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A cross-species perspective on the selfishness axiom

Published online by Cambridge University Press:  22 December 2005

Sarah F. Brosnan
Affiliation:
Department of Anthropology, Emory University, Atlanta, GA 30322 http://userwww.service.emory.edu/~sbrosna Living Links, Yerkes National Primate Research Center, Atlanta, GA 30329 http://www.emory.edu/LIVING_LINKS
Frans B. M. de Waal
Affiliation:
Department of Psychology, Emory University, Atlanta, GA 30322 Living Links, Yerkes National Primate Research Center, Atlanta, GA 30329 http://www.emory.edu/LIVING_LINKS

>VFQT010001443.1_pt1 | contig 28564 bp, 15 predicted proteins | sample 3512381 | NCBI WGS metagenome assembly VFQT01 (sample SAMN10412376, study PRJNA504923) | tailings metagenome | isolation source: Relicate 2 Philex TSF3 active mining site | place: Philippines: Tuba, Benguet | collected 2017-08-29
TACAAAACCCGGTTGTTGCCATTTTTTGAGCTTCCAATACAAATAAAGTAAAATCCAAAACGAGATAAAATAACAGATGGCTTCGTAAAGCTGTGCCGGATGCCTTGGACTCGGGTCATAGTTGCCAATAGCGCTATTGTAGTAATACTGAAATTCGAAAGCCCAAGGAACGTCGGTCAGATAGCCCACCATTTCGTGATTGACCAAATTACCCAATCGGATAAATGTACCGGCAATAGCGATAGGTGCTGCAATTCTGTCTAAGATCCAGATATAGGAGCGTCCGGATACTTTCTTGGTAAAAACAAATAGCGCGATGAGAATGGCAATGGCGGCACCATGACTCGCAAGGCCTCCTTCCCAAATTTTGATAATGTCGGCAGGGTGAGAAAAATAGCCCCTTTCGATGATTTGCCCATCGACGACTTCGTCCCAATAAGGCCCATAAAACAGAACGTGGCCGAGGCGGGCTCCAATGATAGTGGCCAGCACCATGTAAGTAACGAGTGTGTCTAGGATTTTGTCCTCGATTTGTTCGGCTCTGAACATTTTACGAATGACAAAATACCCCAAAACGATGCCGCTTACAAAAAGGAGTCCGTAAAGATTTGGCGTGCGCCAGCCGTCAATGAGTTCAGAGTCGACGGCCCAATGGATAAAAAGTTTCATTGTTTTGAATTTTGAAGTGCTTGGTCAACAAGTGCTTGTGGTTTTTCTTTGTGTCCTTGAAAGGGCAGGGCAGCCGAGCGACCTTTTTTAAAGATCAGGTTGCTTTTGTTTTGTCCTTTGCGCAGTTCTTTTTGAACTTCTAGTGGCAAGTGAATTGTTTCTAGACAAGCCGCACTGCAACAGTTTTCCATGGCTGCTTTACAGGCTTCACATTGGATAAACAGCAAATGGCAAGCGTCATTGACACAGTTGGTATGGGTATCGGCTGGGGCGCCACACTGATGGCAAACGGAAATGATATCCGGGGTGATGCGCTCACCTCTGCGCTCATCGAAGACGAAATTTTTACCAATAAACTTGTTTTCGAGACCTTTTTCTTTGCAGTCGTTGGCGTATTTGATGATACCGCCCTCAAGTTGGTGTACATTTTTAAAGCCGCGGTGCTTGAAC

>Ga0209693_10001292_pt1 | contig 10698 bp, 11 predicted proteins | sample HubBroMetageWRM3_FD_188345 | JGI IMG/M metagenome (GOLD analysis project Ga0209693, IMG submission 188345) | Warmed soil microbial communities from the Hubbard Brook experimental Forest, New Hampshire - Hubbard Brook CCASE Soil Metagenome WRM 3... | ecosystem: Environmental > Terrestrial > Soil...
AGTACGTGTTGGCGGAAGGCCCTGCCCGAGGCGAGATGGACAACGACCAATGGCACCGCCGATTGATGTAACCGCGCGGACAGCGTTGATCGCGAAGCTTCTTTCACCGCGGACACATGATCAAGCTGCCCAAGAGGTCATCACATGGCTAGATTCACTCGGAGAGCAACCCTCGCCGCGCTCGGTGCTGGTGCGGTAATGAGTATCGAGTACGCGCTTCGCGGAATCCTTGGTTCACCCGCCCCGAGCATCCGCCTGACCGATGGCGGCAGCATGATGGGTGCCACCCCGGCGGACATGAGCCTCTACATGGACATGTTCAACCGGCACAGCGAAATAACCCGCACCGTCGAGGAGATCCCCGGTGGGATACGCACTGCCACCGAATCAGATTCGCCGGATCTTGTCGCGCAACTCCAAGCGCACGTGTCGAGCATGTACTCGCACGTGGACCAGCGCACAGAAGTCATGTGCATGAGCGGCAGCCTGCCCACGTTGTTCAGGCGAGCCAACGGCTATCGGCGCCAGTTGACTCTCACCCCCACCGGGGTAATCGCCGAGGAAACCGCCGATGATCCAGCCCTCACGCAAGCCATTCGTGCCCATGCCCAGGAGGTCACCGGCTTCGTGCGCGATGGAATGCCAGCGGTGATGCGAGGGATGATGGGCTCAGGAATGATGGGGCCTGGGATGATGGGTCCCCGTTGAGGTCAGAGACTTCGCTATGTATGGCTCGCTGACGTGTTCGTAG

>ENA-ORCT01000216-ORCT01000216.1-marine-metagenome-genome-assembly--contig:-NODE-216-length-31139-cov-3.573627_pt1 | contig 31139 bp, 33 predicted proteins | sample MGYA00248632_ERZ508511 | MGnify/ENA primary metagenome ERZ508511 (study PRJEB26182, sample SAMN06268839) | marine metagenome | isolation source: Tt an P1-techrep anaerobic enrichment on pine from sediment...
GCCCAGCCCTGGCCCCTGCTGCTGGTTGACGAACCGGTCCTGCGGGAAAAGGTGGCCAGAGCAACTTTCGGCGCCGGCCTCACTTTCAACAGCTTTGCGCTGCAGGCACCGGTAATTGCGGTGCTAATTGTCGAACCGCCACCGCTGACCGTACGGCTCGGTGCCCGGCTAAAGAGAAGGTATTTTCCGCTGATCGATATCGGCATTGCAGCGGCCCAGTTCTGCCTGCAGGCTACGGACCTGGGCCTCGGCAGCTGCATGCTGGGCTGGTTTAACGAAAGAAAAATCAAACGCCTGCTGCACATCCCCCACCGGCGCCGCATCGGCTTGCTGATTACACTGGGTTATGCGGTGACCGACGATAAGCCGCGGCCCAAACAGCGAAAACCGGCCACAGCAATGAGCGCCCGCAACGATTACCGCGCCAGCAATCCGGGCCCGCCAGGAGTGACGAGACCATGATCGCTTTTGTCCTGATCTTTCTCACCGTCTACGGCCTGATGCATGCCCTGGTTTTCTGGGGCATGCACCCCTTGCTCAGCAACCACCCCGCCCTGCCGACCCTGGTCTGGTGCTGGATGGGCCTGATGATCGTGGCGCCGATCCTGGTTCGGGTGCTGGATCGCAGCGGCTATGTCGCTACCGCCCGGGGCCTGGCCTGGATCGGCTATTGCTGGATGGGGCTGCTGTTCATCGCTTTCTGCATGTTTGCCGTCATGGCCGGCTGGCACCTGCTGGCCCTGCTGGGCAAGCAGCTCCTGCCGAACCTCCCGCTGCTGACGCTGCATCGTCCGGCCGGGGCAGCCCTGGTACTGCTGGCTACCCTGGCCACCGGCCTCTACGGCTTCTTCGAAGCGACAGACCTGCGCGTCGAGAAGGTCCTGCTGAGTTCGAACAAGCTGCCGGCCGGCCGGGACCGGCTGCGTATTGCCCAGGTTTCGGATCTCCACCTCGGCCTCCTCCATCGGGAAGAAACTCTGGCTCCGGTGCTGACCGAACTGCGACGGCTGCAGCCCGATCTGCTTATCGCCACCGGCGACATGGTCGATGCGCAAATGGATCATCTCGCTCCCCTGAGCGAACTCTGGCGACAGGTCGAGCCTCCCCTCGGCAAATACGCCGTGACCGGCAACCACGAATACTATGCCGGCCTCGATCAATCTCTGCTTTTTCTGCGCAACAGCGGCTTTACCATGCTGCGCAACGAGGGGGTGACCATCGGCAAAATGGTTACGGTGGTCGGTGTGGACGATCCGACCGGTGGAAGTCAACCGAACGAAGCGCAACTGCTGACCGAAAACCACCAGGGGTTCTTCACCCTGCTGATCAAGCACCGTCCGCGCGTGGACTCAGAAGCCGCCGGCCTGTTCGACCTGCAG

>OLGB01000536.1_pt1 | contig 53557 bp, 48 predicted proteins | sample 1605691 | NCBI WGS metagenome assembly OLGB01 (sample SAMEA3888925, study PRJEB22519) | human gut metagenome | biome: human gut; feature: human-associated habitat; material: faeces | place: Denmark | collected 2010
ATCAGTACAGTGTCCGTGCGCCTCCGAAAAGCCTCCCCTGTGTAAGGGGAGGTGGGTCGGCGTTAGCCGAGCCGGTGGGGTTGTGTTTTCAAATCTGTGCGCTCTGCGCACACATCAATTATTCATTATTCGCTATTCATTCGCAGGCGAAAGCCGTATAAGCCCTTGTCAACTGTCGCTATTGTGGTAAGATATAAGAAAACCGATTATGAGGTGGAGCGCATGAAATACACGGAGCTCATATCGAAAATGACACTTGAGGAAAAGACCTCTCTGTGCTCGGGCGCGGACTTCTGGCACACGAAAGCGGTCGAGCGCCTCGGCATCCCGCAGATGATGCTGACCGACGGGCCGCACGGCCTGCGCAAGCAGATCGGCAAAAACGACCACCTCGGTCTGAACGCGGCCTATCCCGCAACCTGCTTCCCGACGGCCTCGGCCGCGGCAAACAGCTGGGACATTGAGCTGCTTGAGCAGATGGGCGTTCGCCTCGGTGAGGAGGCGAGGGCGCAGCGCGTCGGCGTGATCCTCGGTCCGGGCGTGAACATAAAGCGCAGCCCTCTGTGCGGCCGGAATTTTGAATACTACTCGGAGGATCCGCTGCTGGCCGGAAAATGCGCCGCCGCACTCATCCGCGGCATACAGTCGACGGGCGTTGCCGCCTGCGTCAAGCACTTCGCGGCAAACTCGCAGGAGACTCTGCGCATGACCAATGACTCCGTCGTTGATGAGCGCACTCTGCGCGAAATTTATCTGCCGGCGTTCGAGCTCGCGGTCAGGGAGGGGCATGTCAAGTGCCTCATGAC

Corresponding

Abstract

Henrich et al. describe an innovative research program investigating cross-cultural differences in the selfishness axiom (in economic games) in humans, yet humans are not the only species to show such variation. Chimpanzees and capuchin monkeys show signs of deviating from the standard self-interest paradigm in experimental settings by refusing to take foods that are less valuable than those earned by conspecifics, indicating that they, too, may pay attention to relative gains. However, it is less clear whether these species also show the other-regarding preferences seen in humans.

Type
Open Peer Commentary
Copyright
Copyright © Cambridge University Press 2005

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